Formula One fans have learned to expect the unexpected and 2012, despite Sebastian Vettel and Red Bull ending up as world champions for the third year in a row, was predictably unpredictable.
While Sebastien Loeb racked up a ninth successive championship with Citroen in rallying - an outcome that surprised absolutely nobody - and Audi won Le Mans for the 11th time in 13 years, followers of grand prix racing had a nailbiting ride right to the end.
This was the year of eight different winners, an unprecedented seven of them in the first seven races, from six separate teams who spent months getting to grips with the Pirelli tyres.
Vettel becoming, at 25, the sport's youngest triple champion was an easy prediction to make at the end of 2011 when the German ran away with his second title and Red Bull were dominant.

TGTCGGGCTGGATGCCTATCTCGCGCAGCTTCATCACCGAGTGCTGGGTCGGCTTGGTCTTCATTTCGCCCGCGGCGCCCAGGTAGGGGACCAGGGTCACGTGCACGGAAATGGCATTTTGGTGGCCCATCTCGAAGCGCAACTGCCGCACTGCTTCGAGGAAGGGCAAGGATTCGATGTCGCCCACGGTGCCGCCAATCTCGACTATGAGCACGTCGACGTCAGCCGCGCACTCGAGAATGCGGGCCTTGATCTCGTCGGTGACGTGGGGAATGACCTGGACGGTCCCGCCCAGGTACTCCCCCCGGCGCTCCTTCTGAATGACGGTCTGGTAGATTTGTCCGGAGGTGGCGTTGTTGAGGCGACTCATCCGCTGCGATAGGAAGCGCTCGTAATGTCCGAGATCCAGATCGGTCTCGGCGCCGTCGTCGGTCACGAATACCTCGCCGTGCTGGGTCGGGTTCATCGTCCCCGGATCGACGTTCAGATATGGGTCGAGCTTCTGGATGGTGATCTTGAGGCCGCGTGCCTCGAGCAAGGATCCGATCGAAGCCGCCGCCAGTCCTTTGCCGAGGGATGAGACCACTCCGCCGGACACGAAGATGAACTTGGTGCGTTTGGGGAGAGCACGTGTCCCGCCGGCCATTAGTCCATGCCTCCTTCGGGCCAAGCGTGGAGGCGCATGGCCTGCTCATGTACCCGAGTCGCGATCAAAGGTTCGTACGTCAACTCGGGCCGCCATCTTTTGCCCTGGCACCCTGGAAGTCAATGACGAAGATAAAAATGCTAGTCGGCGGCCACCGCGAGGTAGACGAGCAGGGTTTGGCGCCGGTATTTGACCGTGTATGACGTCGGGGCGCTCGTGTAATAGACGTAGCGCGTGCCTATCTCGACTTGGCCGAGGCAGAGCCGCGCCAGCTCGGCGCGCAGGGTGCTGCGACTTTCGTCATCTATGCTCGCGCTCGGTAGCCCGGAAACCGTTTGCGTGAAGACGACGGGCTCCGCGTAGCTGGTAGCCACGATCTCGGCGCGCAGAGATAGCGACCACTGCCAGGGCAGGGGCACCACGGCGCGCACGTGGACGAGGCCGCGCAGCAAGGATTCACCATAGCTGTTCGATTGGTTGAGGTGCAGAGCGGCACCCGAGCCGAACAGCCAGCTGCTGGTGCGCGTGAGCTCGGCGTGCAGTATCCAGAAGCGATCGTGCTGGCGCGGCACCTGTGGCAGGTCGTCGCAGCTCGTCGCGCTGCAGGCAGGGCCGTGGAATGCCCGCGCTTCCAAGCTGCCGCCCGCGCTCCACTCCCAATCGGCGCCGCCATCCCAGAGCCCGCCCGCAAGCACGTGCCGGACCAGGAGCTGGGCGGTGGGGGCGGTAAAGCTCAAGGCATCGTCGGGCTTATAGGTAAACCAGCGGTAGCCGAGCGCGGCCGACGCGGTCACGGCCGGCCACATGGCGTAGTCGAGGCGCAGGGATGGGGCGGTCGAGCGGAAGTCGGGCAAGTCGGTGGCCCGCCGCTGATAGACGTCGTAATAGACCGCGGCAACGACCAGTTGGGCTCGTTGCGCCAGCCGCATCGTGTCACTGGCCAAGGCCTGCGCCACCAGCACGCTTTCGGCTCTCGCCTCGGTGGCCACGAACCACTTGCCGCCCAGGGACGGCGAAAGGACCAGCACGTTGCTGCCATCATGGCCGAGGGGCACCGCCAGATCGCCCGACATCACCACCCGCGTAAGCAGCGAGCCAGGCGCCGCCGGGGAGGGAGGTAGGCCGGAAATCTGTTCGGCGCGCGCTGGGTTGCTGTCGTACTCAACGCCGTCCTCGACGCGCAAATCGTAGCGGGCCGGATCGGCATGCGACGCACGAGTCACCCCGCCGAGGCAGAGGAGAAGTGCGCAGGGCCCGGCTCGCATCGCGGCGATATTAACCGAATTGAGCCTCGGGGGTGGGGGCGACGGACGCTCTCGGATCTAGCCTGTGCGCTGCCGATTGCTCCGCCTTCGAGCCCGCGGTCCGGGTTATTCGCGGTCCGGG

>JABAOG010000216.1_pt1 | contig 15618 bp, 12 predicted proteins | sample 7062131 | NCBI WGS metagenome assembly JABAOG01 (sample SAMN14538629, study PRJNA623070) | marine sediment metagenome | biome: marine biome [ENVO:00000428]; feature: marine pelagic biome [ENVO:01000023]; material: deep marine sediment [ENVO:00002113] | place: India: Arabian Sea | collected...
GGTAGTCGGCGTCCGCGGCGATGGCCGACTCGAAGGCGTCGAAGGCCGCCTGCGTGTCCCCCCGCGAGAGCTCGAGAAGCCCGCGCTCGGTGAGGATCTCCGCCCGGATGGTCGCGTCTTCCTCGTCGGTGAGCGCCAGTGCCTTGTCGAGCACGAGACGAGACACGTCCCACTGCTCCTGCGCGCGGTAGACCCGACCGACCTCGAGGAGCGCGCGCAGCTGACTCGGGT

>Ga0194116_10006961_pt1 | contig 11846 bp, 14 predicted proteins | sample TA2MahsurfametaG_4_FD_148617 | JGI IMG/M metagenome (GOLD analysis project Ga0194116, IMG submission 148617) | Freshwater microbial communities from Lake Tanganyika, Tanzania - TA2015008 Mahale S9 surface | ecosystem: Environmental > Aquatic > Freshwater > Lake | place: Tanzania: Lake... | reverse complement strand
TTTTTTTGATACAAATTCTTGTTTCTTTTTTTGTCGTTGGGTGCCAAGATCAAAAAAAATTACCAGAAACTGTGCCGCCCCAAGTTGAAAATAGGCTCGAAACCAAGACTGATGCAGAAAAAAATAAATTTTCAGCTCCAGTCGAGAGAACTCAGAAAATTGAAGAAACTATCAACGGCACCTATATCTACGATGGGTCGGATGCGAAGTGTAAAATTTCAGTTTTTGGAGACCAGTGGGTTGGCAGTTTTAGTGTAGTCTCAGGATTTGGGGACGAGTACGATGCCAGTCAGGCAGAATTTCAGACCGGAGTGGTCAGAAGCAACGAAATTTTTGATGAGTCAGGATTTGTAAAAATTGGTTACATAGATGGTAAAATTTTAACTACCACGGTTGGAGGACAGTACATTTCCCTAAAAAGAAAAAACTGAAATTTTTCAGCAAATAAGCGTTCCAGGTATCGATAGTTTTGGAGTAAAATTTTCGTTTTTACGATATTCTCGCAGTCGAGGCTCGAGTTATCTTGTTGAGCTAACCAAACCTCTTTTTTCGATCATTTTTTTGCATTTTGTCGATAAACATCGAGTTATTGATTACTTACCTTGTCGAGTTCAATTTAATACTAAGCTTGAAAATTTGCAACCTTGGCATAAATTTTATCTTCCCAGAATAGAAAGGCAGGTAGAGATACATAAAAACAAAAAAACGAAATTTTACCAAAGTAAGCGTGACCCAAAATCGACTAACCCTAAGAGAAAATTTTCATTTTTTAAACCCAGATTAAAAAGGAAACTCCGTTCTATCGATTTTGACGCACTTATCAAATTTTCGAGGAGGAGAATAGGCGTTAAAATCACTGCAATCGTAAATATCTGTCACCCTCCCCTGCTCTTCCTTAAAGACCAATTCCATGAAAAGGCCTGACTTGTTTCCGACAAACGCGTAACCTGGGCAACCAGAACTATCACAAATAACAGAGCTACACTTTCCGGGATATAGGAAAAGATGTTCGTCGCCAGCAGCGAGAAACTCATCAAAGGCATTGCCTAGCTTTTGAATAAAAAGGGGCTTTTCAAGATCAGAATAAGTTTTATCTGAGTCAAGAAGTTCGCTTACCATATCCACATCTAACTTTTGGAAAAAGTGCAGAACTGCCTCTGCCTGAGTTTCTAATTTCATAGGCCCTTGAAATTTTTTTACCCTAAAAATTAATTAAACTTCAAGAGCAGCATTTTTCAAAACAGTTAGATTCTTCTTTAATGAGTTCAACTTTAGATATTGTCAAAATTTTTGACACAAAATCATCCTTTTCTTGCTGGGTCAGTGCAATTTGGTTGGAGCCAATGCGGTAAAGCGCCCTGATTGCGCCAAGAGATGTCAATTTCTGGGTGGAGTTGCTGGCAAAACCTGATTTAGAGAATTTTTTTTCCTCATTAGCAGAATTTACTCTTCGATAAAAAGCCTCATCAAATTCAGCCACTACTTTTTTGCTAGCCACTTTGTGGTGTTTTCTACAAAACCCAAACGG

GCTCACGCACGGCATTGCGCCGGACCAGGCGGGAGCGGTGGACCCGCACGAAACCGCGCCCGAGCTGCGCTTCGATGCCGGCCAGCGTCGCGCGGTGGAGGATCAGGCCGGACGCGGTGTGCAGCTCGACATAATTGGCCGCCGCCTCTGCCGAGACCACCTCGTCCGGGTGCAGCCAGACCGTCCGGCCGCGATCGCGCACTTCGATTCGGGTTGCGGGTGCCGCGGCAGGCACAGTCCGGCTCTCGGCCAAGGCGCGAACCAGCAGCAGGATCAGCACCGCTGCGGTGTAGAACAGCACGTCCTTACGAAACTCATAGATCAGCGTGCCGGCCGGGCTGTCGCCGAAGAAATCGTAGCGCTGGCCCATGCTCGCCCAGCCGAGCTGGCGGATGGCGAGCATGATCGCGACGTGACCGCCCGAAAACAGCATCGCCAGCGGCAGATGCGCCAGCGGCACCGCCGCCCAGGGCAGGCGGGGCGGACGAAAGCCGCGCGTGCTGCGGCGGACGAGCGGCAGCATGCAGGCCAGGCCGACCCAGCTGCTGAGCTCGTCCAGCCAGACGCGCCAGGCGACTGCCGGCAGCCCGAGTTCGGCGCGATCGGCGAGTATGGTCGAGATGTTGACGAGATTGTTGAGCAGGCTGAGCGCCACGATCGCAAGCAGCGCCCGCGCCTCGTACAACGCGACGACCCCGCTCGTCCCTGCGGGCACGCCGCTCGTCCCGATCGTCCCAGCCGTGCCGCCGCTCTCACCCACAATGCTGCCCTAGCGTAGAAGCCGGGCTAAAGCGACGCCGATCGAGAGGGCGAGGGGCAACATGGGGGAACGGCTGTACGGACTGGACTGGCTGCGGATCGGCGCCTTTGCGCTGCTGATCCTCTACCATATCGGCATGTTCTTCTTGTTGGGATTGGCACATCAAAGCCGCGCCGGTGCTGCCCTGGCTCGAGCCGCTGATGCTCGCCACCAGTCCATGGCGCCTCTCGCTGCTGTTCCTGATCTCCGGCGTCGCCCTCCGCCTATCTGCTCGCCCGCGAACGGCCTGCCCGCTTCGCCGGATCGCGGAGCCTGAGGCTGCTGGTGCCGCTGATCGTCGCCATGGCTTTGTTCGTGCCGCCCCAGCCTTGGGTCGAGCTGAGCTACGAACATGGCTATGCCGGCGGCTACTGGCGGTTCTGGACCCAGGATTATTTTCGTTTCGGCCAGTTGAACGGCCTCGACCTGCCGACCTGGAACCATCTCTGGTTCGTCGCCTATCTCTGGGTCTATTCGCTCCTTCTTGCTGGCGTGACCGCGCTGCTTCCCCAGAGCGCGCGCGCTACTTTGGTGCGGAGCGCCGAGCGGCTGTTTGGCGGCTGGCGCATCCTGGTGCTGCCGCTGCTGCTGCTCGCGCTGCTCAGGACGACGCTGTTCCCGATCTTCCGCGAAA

It looked less likely as the sport headed off for its summer break and, after 13 rounds of a record 20-race season, Vettel still had only one victory to his credit and was 42 points off the lead.
"People were not even mentioning us when they were talking about the championship, but I think the most important thing was that we always kept believing," the German said after being taken down to the wire in Brazil in a duel with Ferrari's Fernando Alonso.
Alonso, driving the wheels off an ugly car that had been painfully slow out of the box, was - against all expectation - comfortably clear of the rest as the championship entered its second half.
Even if Formula One supremo Bernie Ecclestone held up Vettel as a new benchmark for the sport, team principals voted Alonso their driver of the season and the Spaniard had no doubt about what he had done in a car he knew was not the fastest.
"It was by far the best season of my career and I will remember this 2012 like some dream season," said the man who won two titles with Renault in 2005 and 2006.
The Spaniard's win in rain-hit Malaysia, the second race of the season, was a stunning result considering how